Jan 29 2012

The Sacred Earth

When I was in Chaco Canyon early last month I picked up and read my first Tony Hillerman novel.  Later today I will finish reading my fifteenth Hillerman novel.  I quickly fell in love with his writings and have not been able to stop reading the Chee/Leaphorn series.  I typically don’t read these kinds of books but I have thoroughly enjoyed this series and learning about Navajo culture and religion. 

In his books Hillerman goes out of his way to note that the Navajo’s consider their land sacred.  They have holy mountains and many rituals that show respect for the earth and nature.  In a way that is foreign to many of us they live close to the earth.  In his essay, “The Navajo Nation,” George Hardeen says the Navajo “made the land their religion.”  You cannot understand Navajo religion apart from the land.

Years ago when I was in seminary I learned that the Jews, likewise, considered their land sacred.  It was viewed as a gift from God.  They, too, had their holy mountain and strong convictions that the ground upon which they stood was holy ground.  Walter Brueggemann, in his classic work The Land, says “The Bible is the story of God’s people with God’s land.”  He even makes the bold statement, “Land is a central, if not the central theme of biblical faith.”  Like the Navajos, it would be hard to understand the Jewish religion apart from the land.  After the Jews were led into exile in distant Babylon this proved to be a great test of their faith.  When the Babylonians asked them to sing “the songs of Zion” they responded, “How can we sing the songs of the Lord while in a foreign land?” (Psalm 137:4)  They had trouble separating their faith from the land they held sacred.

Reading Hillerman’s novels and reflecting on the Bible’s strong emphasis on the land has made me wonder why more of us don’t consider the land we live on sacred.  Psalm 24:1 declares that “the earth is the Lord’s.”  Does that not, in itself, make it sacred?  Just recognizing the fact that a holy God created the world should move us to realize that it, too, is holy.

I strongly believe that many of the problems the world faces today are, at least in part, due to our failure to affirm the earth is sacred.  If we truly believed that the earth belonged to God and is holy wouldn’t that cause us to take better care of it?  Wouldn’t that cause us to do a better job of sharing its resources?  Wouldn’t it make a difference in the way we observe and relate to nature?   Will it take a burning bush to make us realize we stand on holy ground?  I hope not.  I fully concur with Elizabeth Barrett Browning who wrote, “Earth’s crammed with heaven; and every common bush afire with God; but only he who sees, takes off his shoes.  The rest sit round it and pluck blackberries.”  May God give us all eyes to see that the land we live on truly is holy ground.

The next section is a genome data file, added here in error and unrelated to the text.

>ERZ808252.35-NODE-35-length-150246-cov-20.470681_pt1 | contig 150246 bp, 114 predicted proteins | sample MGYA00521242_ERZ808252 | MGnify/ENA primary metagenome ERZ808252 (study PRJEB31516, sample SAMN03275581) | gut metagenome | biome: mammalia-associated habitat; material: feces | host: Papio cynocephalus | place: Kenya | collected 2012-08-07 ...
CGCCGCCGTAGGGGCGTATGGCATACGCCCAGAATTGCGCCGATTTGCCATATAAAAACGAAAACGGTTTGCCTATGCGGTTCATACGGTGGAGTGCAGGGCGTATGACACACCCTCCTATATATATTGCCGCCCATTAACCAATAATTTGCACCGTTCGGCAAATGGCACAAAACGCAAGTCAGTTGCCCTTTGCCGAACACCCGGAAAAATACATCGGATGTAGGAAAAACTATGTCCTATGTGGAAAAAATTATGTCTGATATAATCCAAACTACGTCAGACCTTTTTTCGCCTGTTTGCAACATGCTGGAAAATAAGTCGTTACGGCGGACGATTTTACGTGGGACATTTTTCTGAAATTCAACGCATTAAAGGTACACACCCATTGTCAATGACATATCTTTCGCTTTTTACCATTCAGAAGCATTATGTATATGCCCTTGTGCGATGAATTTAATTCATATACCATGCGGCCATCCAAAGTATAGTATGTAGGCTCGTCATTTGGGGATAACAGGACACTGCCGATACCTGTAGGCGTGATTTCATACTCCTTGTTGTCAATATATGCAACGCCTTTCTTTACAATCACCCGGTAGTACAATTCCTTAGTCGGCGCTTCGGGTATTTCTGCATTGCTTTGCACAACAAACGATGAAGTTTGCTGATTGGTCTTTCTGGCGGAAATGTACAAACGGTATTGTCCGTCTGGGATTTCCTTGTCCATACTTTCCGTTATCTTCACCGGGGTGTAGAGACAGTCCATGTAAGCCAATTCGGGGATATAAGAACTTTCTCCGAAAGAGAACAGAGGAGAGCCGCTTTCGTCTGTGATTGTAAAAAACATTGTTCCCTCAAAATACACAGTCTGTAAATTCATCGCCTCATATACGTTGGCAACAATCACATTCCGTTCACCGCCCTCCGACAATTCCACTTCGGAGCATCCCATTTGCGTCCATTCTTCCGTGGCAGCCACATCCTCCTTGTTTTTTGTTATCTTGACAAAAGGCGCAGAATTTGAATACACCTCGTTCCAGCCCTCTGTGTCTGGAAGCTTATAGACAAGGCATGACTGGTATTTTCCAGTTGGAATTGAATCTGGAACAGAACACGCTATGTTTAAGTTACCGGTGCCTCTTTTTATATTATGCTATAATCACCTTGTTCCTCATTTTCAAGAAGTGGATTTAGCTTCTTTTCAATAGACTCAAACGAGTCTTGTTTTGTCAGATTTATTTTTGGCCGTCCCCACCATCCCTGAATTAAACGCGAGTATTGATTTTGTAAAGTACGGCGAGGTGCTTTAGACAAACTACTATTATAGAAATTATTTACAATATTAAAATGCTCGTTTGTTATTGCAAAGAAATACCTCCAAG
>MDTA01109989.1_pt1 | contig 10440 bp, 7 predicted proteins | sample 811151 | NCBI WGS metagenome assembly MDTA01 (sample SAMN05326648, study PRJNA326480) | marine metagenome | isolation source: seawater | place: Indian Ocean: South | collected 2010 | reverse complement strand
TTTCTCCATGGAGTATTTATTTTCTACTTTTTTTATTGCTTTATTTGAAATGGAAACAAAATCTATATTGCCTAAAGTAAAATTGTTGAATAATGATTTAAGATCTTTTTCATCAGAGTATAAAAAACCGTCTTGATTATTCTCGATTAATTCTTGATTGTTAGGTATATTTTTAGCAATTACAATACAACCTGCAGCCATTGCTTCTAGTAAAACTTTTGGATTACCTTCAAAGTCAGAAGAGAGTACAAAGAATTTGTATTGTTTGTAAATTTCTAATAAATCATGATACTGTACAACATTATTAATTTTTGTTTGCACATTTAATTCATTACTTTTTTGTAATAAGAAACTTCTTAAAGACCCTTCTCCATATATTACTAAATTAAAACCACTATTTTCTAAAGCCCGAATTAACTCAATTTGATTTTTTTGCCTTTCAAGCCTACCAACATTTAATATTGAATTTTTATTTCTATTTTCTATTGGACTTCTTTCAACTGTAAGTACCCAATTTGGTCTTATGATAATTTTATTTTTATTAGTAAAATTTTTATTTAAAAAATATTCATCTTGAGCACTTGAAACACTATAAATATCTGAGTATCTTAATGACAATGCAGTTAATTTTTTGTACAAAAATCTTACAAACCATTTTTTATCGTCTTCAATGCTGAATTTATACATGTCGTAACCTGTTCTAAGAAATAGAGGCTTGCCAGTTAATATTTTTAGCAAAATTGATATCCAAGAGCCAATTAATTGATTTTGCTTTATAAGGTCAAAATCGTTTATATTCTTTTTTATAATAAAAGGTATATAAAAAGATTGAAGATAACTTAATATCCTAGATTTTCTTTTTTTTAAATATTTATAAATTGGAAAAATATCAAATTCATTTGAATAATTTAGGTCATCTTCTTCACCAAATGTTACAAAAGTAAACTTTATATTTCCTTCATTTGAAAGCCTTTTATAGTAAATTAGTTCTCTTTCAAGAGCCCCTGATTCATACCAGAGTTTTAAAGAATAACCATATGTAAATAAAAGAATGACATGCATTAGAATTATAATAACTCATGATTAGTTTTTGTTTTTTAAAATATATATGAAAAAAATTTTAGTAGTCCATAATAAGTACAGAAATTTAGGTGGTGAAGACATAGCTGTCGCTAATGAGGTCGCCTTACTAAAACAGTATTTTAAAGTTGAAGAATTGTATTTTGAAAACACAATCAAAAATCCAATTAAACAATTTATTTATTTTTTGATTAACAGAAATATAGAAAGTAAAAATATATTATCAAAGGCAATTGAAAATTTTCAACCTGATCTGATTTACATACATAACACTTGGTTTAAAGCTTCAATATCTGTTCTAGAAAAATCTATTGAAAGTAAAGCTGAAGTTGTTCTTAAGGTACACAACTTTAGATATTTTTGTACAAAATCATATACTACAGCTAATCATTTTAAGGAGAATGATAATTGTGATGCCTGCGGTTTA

(I chose to illustrate this entry with three images I took last month in Tony Hillerman’s beloved New Mexico.)

Jul 12 2009

Trying To Be There

blackberriesOne of the books I am reading right now is a novel by Barbara Kingsolver called Prodigal Summer.  The natural world plays a prominent role in this book, as it  does in most of Kingsolver’s works.  In one chapter she talks about moths and how some creatures are never even seen by humans.  She then writes, “So much detail goes unnoticed in the world.”

There can be no denying that we all miss out on “so much detail” in our everyday world.  Perhaps we move through the day too fast or stressed out to notice.  Maybe we just don’t care.  As Christians we should strive to be more observant because the God we worship is “in the details.”  The Creator has made the world so that we might experience Him in not just the big things but in the little things too.  The key is learning to pay attention.

Elizabeth Barrett Browning wrote: “Earth’s crammed with heaven, and every common bush afire with God; but only he who sees, takes off his shoes, the rest sit round it and pluck blackberries.”  It is my fear that there are a lot of us who are missing out on some wonderful things because we are not truly seeing what is going on around us; we are not paying attention.  Instead of taking notice of God’s splendor and glory in Creation we sit around and “pluck blackberries.”

In one of my favorite books, Pilgrim at Tinker Creek, Annie Dillard notes that in nature “beauty and grace are performed whether or not we will or sense them.”  She then adds, “The least we can do is try to be there.”  Yes, it would seem that is the least we can do.  It might not be a bad idea to begin each day by praying the opening words of the hymn: “Open my eyes that I might see, glimpses of truth Thou hast for me.”  It would be a good start…

–Chuck Summers

p.s. Rob wants everyone to know that it’s still o.k. to pick and eat blackberries!